Because of mass increases in fund-controlled open interest in corn and soybean futures contracts, markets are swinging wider and wider.
Volatility rules. But that may not be bad for growers.
Several market analysts and agricultural economists recommend that growers take advantage of market spikes that may not have been there a few years ago. They say lock in those high prices using futures, options or various types of forward contracts, then be prepared to protect against steep drops that are also more regular in fund-driven markets.
“The highs will be higher and the lows lower,” says Richard Brock, market economist and analyst, Brock Associates, Milwaukee, WI. “The farmer needs to sell into the sharp rallies when they occur.”
This gives producers a chance to price their crops at attractive levels, adds Darrel Good, grain marketing economist at the University of Illinois.
“Forward pricing before harvest or other planned cash market sales may become more necessary to capitalize on some of the best pricing opportunities,” explains Darrell Mark, University of Nebraska Extension economist.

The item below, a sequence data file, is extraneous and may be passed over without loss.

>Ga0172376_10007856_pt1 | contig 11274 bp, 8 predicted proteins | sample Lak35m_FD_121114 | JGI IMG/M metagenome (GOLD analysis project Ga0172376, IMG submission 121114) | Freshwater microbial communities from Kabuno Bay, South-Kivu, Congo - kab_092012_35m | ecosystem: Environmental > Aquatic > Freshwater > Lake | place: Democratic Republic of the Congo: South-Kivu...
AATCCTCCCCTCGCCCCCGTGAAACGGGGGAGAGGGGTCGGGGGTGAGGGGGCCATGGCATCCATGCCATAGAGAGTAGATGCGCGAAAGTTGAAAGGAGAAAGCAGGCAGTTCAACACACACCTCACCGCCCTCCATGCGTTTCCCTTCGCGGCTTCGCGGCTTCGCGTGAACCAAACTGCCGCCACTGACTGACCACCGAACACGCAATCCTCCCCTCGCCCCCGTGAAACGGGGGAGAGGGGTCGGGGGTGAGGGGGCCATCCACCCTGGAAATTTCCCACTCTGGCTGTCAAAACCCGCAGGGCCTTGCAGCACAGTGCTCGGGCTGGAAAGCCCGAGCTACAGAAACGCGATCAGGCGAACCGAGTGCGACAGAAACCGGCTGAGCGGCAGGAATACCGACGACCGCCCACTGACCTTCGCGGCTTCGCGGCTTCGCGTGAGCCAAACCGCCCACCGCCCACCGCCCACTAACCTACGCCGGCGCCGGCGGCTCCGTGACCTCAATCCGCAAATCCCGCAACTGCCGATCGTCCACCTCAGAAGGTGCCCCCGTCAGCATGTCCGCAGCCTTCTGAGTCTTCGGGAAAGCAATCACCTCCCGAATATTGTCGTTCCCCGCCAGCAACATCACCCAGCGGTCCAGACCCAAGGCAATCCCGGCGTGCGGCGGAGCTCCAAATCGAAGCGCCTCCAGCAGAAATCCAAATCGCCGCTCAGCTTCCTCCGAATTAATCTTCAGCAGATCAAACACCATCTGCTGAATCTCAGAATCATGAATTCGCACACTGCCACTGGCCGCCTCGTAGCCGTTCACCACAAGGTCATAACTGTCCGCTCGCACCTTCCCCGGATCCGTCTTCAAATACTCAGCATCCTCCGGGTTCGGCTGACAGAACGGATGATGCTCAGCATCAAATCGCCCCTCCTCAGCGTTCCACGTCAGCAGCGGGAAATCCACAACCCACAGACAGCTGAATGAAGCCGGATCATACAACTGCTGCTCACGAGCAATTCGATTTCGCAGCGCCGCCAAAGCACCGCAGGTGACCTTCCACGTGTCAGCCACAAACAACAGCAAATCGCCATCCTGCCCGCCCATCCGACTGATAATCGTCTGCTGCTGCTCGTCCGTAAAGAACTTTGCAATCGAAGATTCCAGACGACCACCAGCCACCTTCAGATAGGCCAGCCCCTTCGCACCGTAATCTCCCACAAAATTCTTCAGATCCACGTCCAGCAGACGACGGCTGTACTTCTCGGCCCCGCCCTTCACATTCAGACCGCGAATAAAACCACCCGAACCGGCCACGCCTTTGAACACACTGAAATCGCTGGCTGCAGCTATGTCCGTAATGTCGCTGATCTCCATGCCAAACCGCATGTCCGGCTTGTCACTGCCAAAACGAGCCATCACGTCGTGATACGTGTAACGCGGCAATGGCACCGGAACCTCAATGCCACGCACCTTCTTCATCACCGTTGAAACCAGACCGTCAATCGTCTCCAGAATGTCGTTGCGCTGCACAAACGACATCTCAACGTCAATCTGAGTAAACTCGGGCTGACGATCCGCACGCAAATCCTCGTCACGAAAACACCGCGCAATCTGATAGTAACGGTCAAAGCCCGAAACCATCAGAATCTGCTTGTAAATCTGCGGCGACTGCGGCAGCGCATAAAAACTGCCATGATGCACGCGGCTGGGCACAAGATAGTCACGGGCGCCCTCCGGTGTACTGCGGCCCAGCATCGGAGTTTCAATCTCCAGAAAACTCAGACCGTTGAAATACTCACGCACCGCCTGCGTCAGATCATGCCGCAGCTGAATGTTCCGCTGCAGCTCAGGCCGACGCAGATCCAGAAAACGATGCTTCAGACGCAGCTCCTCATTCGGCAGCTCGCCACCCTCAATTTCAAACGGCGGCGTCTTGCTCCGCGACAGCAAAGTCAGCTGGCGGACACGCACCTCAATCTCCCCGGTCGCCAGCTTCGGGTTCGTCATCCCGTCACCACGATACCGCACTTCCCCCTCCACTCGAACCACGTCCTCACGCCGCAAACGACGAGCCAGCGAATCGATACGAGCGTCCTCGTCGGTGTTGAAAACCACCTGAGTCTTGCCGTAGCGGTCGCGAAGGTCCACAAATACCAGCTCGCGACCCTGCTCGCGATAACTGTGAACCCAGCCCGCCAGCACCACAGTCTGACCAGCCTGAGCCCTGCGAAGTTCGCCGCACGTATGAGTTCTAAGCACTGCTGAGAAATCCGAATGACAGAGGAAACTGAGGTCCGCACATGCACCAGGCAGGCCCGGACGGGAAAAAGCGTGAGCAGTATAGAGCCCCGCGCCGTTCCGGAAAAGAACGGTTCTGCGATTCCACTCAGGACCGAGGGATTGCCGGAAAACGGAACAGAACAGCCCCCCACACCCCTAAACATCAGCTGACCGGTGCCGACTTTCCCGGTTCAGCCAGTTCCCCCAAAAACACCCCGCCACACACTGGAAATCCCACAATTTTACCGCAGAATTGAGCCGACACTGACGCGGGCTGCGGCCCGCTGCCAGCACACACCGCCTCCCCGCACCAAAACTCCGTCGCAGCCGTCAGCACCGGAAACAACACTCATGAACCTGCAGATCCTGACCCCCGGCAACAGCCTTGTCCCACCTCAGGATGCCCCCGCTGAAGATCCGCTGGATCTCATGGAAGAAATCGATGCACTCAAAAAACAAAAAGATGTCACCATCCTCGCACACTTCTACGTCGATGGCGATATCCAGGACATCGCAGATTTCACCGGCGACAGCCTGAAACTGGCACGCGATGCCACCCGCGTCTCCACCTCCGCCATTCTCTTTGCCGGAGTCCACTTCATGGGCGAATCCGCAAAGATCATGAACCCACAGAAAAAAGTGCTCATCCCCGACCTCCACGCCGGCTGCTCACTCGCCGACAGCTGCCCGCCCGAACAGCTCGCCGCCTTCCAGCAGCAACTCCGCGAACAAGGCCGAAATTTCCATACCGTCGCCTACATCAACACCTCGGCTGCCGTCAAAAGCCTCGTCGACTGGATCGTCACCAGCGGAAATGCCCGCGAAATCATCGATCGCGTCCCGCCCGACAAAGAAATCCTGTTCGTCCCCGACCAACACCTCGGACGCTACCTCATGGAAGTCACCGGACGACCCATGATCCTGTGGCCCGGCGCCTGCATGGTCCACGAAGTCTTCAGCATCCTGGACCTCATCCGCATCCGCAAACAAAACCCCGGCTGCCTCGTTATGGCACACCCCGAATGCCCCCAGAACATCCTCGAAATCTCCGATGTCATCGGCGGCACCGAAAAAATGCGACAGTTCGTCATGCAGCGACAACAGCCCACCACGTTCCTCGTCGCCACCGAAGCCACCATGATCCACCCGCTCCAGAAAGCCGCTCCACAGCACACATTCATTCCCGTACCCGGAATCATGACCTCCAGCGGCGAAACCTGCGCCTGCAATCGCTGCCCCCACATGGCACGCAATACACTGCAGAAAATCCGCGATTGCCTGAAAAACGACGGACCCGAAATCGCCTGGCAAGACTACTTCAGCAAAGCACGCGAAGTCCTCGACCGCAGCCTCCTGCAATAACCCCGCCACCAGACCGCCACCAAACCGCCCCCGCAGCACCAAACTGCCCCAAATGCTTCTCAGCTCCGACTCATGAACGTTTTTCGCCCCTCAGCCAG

And University of Missouri agricultural economist Joe Parcell points out that while fund traders usually don't take long-term positions, they often “play short-term market movements. There is more liquidity to the marketplace. Therefore, good fills and exits are more likely for hedgers. This is a positive.”
Energy futures contracts have seen the biggest increase in fund trading the past few years. Some say the $70-plus oil prices seen this year are fueled partially by huge fund activity.
But agricultural commodities are also good investment targets for these entities. It's estimated that funds make up 30% or more of the some $200 billion in commodity contracts. If funds jump from energy, more will likely land in the ag sector, says Al Kluis, president of Northland Commodities, Minneapolis, MN.
Again, this can be a plus for the farmer. “They should be disciplined and sell into it in 10% increments,” says Kluis, noting growers could “cuss funds all the way to the bank.”
Chicago Board of Trade (CBOT) statistics show the dramatic increase in open interest (OI) volume for corn and soybean futures contracts since 2000.